There have been several cases where the angular independence of the device has been helpful in catching multiple lesions on the same plane. For instance, with one particular case, the lesions from the anterior and posterior positions were not in the same plane. One lesion was oversized, while the other was not. In this case, I created a QA plan using SRS MapCHECK. With that plan stored in the system, it was obvious rotation was needed to catch both lesions optimally on the device. When adding the rotational component within the software and delivering the plan, using criteria of 2% dose difference and distance of 1 millimeter, the plan had an excellent passing rate of 97.9.
Another case that stood out was when the SRS MapCHECK detected two prominent lesions and the beginning of a third lesion. In this instance, I took a second scan with SRS MapCHECK to more accurately target the third lesion. This example really demonstrates the highly accurate measurements capable with the device, even in the gradient fall-off region. Catching a gradient dose delivery to an off-plane lesion is just as difficult, if not more so, than catching one in plane, and the SRS MapCHECK does both well.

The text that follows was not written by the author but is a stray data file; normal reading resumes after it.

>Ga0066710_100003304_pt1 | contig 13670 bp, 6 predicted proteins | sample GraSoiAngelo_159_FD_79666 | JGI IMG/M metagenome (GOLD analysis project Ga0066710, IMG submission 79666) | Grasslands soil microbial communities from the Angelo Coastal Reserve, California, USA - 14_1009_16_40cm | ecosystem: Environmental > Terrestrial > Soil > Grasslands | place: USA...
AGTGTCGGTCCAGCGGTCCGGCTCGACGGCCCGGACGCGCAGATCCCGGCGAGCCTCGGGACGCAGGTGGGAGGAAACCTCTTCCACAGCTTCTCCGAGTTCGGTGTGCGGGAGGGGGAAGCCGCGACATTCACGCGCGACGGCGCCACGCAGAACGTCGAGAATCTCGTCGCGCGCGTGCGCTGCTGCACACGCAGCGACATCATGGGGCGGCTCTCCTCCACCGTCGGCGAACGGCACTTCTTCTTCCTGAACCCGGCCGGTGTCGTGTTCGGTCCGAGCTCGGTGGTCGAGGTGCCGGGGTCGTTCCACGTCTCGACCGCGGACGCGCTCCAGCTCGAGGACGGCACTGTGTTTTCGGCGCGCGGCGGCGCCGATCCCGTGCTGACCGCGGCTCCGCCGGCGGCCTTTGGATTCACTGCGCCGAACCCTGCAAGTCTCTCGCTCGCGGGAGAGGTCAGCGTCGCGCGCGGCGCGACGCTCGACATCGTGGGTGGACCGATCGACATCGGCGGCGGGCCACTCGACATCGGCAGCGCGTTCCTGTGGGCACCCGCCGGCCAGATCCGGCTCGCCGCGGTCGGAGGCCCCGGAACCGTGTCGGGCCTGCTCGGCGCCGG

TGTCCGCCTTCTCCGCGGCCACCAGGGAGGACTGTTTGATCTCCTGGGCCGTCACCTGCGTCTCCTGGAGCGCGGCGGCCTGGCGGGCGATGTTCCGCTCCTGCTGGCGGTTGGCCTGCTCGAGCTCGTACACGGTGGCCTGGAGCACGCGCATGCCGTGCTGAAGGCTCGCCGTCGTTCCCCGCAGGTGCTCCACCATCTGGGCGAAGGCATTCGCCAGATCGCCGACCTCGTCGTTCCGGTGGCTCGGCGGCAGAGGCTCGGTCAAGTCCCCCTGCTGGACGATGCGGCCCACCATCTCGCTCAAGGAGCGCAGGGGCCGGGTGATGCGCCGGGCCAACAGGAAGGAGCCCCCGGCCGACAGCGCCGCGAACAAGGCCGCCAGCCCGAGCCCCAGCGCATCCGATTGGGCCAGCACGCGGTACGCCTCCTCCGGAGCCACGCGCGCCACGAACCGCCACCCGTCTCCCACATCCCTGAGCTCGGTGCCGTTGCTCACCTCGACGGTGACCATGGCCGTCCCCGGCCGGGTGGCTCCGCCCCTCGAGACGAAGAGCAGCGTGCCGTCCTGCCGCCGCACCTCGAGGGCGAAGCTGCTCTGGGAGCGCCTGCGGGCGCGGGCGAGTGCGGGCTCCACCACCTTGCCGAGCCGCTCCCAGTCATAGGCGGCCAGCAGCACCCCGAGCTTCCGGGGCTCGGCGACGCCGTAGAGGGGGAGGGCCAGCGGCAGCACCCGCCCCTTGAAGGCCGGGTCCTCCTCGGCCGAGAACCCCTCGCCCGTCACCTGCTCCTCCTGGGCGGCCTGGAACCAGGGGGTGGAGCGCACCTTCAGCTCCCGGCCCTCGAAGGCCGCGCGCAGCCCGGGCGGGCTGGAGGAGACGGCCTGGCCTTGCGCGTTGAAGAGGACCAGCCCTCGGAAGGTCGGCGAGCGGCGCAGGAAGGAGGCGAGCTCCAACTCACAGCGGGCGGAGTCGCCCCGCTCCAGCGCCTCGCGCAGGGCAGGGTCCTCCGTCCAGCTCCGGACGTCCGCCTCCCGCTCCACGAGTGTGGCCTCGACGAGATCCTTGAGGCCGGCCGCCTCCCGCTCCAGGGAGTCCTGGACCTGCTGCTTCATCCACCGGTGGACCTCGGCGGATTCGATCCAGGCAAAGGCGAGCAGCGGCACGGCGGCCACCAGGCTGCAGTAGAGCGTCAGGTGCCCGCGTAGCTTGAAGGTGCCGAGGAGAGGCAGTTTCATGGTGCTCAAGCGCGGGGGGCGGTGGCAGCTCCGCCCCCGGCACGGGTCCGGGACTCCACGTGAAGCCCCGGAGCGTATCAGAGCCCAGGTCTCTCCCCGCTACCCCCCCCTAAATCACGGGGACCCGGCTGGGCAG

As SBRT/SRS treatments move toward a mono-isocentric approach, programs can no longer solely rely on their machine’s performance at a single point. Typically, when commissioning and accepting linacs that will deliver high-dose plans, we are demonstrating isocentricity at isocenter. This presents a unique challenge for the field, because some mono-isocentric treatments may be beyond two or three centimeters from isocenter.
When your machine is only guaranteed to perform at isocenter and the vendor doesn’t provide a specification or test for off-axis accuracy, how can you determine and monitor the accuracy for off-axis tumors? This becomes a major issue with single isocenter multi-met plans.